Brando steeled Crowe for role
Man of Steel.
A FEW years after Marlon Brando’s 2004 death, Russell Crowe was contacted by a woman possessing a special package. The woman was one of Brando’s close friends and the acting great had entrusted her to locate Crowe and present him with a book of poetry, There Are Men Too Gentle to Live Among Wolves, by American author James Kavanaugh. Tucked inside the book was another surprise – a note penned by Brando. ‘‘Along with it came a little letter about how he liked watching certain films of mine,’’ Crowe says. ‘‘It really touched me when I received that because growing up as a young actor, his performances were very affecting to me. You can take what you get out of doing amateur theatre or whatever, but until you see On the Waterfront or A Streetcar Named Desire, you kind of realise something did shift greatly in cinema performance.’’ Crowe, with his machismo on and off screen, has often been compared to Brando, and in the new Superman movie, Man of Steel, the New Zealand-born, Australian-raised actor walks in Brando’s footsteps. Crowe is JorEl, the superhero’s biological father, a role Brando played in 1978’s Superman. The opening scenes of Man of Steel, directed by Zack Snyder, take place on the planet Krypton, with Jor-El confronted with a parent’s worst nightmare. Krypton is in its last hours, the planet set to implode. Jor-El decides the only way to continue the Kryptonian race and save his newborn son is to place him in a space capsule and send it to planet Earth. Crowe, father to two sons, Charles, 9, and Tennyson, 6, says the scene moved him. ‘‘The very thought of having to give up your child is an extremely difficult thing to wrap your head around, even when you absolutely, fundamentally know in your heart it is the best thing,’’ he says. Jor-El finds a way to keep in touch with his son (Henry Cavill), who, after being discovered in a field and raised by farmers Jonathan (Kevin Costner) and Martha Kent (Diane Lane), is struggling with his identity and superhuman powers. After Charles was born, Crowe says: ‘‘For some reason I was having this conversation with my wife about what we could do if something tragic happened,’’ Crowe says. ‘‘My gut instinct was somehow you have to go with your child. That for me played into exactly what Zack wanted in the script. I was sending him off, but I do have a way if circumstances come together in the place where he arrives, he can contact me still. It was strangely satisfying to have that second go at communication.’’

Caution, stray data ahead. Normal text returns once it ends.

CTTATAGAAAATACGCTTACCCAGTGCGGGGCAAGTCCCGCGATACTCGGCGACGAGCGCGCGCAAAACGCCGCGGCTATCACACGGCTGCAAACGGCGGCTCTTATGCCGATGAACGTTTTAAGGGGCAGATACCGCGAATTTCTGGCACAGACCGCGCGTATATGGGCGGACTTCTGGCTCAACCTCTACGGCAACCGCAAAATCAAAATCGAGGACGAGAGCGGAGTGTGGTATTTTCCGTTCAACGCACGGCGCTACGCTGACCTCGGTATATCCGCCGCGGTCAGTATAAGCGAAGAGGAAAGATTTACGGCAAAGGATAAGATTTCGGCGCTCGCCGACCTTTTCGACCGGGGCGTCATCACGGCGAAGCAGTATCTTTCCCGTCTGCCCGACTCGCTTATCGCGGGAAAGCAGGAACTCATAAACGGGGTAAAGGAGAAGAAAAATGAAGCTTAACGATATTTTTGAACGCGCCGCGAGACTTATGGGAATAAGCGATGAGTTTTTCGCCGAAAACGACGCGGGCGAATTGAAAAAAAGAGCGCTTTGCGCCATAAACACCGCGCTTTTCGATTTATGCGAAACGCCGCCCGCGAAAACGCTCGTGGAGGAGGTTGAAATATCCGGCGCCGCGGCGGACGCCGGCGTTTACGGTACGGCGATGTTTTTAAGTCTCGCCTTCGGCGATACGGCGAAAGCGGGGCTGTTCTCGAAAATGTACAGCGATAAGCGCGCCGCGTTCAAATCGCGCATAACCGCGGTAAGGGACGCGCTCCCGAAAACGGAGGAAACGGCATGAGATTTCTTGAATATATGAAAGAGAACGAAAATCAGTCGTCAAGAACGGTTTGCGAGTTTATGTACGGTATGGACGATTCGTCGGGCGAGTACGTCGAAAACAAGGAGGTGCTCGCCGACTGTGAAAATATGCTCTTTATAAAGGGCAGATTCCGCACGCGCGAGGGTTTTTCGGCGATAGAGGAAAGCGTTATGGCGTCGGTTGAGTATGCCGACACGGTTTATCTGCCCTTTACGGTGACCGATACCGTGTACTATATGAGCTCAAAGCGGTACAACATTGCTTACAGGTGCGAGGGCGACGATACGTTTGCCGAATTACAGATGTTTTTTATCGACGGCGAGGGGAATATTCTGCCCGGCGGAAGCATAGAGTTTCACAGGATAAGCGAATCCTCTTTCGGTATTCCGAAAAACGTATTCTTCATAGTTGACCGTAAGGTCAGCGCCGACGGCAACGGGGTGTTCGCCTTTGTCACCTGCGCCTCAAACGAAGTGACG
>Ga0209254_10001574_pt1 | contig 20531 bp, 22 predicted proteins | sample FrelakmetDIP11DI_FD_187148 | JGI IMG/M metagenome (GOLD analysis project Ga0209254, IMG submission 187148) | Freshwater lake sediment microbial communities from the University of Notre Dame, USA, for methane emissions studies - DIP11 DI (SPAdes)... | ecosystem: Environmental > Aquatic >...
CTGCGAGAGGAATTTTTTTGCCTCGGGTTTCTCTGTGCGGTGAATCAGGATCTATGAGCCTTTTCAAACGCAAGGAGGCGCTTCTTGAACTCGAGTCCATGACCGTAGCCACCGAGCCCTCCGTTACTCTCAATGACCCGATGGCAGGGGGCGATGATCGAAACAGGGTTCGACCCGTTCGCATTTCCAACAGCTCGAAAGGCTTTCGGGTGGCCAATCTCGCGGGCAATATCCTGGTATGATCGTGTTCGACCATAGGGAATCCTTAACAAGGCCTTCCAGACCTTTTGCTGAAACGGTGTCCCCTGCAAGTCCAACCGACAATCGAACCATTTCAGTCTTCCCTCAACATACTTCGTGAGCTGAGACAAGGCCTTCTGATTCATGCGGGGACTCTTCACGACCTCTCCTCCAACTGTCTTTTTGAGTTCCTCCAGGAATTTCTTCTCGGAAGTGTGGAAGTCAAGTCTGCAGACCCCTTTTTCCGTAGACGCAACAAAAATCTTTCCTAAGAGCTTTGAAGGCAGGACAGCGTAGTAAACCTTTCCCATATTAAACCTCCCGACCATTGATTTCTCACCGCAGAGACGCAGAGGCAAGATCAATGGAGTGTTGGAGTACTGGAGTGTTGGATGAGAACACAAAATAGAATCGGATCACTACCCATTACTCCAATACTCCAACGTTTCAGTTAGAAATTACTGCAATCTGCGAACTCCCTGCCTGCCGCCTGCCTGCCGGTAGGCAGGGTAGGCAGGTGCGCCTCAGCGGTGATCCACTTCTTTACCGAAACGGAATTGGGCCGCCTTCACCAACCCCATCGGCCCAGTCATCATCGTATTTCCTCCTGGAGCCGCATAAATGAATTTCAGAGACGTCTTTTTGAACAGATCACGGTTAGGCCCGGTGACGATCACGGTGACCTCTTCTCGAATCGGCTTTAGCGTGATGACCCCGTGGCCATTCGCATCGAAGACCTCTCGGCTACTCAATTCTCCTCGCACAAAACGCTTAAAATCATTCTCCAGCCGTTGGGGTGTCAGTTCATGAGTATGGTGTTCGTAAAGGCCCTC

Russell Crowe as Jor-El and Ayelet Zurer as Lara Lor-Van in